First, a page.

As Paxton argues, fascist states were established and maintained by the “solid texture of everyday experience and the complicity of ordinary people,” and that these states could not have grown without the help of these people. Perhaps labelling populists as fascists could push people further down the path towards the more violent and extreme ideology of fascism.

Sources: Federico Finchelstein, “Introduction: Thinking Fascism and Populism in terms of the Past” in Federico Finkelstein, From Fascism to Populism in History (University of California Press, 2017).
Cas Mudde, “Populism in Europe: An Illiberal Democratic Response to Undemocratic
Liberalism” (The Government and Opposition/Leonard Schapiro Lecture 2019). Government and Opposition, (2021): 1-21.
Robert Paxton, The Anatomy of Fascism (New York, 2004), pp 3-23.

Fighting with definitions of Fascism and Populism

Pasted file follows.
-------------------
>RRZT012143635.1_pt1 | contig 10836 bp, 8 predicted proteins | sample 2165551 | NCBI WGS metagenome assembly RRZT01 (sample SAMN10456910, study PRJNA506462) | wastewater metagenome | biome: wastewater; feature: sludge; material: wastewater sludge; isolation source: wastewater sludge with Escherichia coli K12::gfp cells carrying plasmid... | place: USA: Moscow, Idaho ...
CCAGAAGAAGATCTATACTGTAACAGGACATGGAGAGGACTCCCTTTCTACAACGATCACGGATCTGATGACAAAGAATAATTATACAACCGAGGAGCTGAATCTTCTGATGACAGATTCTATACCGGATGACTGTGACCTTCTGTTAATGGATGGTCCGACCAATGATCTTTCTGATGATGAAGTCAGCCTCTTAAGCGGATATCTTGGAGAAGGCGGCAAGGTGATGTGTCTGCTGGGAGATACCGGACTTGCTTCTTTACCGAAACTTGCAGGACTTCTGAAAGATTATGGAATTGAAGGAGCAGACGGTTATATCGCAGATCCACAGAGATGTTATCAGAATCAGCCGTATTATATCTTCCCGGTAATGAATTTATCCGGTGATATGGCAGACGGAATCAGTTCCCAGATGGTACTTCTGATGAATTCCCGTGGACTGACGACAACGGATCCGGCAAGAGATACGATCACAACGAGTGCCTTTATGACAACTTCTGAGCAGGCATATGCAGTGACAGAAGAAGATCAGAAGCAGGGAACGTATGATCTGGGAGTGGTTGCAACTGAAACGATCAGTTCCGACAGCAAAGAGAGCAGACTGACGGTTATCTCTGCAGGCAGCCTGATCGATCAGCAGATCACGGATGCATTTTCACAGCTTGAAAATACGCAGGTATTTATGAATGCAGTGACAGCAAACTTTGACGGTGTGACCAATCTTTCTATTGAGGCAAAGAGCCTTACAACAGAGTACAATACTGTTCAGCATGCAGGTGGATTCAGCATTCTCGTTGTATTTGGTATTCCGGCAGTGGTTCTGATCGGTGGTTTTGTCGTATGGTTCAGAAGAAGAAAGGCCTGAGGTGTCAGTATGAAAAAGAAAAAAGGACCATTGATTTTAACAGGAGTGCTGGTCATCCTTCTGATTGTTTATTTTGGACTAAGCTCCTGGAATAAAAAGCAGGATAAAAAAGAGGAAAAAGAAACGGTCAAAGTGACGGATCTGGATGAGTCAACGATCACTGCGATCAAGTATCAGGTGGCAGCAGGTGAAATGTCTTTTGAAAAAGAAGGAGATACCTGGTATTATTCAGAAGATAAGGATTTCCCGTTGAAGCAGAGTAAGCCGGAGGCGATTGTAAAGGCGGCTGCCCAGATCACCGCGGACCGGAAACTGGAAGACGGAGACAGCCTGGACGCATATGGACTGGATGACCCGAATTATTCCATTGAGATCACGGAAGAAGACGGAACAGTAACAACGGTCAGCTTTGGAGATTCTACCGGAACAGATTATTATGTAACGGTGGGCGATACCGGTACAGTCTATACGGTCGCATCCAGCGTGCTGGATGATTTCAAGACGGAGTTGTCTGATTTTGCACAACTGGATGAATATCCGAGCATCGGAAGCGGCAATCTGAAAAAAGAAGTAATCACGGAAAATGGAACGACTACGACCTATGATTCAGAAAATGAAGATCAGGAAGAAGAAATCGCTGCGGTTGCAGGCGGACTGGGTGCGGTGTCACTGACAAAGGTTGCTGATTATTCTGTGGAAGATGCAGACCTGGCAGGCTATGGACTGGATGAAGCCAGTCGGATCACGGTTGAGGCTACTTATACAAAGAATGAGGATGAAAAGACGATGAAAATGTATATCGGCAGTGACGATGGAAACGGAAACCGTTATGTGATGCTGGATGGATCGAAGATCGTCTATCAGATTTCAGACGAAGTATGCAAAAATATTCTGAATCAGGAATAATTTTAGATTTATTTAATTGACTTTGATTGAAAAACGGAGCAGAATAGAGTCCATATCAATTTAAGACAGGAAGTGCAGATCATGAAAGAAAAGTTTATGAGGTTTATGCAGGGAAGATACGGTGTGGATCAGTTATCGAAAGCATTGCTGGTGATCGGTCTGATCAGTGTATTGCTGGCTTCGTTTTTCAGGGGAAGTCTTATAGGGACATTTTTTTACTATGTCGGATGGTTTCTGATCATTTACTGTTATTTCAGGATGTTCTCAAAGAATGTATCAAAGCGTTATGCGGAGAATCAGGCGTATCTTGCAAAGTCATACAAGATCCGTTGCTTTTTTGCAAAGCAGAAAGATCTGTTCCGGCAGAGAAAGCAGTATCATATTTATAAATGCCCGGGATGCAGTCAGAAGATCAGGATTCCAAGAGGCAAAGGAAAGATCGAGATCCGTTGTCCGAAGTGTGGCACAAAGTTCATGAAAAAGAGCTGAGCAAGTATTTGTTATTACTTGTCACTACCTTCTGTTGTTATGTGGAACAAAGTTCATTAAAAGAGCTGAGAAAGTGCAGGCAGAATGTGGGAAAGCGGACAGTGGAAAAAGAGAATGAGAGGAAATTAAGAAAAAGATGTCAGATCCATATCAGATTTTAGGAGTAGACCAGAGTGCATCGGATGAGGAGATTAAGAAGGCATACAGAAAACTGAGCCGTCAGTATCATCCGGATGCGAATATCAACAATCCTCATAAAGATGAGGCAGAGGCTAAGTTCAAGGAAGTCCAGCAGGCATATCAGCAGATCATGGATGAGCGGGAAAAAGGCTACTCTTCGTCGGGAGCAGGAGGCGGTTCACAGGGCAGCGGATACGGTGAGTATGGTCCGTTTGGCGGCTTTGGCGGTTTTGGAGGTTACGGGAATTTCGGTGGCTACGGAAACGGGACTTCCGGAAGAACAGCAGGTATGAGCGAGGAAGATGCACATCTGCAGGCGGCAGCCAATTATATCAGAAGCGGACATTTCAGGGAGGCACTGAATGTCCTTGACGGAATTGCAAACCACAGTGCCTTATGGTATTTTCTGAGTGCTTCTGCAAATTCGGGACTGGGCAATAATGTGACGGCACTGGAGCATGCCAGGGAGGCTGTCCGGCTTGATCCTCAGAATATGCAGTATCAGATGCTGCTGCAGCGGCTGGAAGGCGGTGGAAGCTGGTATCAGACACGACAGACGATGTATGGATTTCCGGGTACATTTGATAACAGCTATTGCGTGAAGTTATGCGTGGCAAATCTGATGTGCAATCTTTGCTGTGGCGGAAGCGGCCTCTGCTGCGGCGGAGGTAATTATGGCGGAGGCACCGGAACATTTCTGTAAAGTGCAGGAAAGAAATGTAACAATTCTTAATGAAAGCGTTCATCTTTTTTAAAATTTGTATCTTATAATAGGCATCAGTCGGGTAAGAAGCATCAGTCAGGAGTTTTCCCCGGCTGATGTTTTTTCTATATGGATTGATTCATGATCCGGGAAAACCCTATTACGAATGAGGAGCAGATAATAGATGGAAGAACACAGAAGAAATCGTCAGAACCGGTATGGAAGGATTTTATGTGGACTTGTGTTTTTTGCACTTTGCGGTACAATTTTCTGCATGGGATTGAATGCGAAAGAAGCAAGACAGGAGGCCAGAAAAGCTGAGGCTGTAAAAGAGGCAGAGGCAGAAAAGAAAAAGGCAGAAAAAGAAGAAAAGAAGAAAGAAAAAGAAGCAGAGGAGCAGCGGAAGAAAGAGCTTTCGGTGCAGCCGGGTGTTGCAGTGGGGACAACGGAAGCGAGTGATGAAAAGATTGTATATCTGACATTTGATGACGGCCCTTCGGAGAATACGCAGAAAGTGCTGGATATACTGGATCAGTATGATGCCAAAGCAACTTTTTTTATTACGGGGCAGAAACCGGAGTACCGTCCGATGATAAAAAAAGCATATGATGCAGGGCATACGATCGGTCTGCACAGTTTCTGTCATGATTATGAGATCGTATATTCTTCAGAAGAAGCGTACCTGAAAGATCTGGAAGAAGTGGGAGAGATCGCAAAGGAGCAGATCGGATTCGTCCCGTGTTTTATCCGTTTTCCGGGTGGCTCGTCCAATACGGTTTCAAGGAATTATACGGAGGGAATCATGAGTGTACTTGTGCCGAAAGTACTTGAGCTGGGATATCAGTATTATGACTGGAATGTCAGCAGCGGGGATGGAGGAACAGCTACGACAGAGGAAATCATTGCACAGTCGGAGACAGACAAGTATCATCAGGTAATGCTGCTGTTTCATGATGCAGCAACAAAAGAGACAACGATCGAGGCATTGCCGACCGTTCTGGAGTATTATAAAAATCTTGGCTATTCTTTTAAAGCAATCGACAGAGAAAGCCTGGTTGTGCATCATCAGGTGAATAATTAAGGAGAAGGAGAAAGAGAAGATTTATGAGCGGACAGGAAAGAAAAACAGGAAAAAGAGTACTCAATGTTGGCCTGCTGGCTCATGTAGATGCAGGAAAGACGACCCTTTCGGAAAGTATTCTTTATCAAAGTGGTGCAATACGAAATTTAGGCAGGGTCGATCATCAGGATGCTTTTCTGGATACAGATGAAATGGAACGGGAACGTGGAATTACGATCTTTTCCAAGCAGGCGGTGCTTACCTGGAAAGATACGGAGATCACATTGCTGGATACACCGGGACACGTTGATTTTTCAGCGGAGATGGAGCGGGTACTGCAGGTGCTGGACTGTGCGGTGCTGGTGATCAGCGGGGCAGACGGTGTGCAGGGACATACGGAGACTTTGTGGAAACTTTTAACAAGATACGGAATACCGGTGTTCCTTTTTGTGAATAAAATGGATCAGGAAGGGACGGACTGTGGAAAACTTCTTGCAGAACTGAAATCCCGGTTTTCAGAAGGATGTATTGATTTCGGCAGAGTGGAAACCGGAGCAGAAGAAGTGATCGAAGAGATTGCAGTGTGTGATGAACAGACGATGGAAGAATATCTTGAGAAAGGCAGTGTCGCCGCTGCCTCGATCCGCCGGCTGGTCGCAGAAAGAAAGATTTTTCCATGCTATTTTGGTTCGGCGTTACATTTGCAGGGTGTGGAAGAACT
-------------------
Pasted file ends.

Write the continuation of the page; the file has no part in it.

In each of the readings this week, analysis was mostly focused on understanding Fascism and Populism, especially in regards to differentiating the two. As underlined in Finchelstein’s From Fascism to Populism in History, though the terms are both used in a colloquial sense to label others as “evil,” they do not share the same ideology, often even having clashing ideals. Though the work offers a good framework for discerning between the two, the categories lead to questioning regarding the gray area between Populism and Fascism. In Paxton’s work, he points out the “fascist minimum” as a concept which would hope to tidy up problems in separating the two. However, his further explanation that Fascist regimes were different from one another, primarily due to their inherently nationalistic ideology.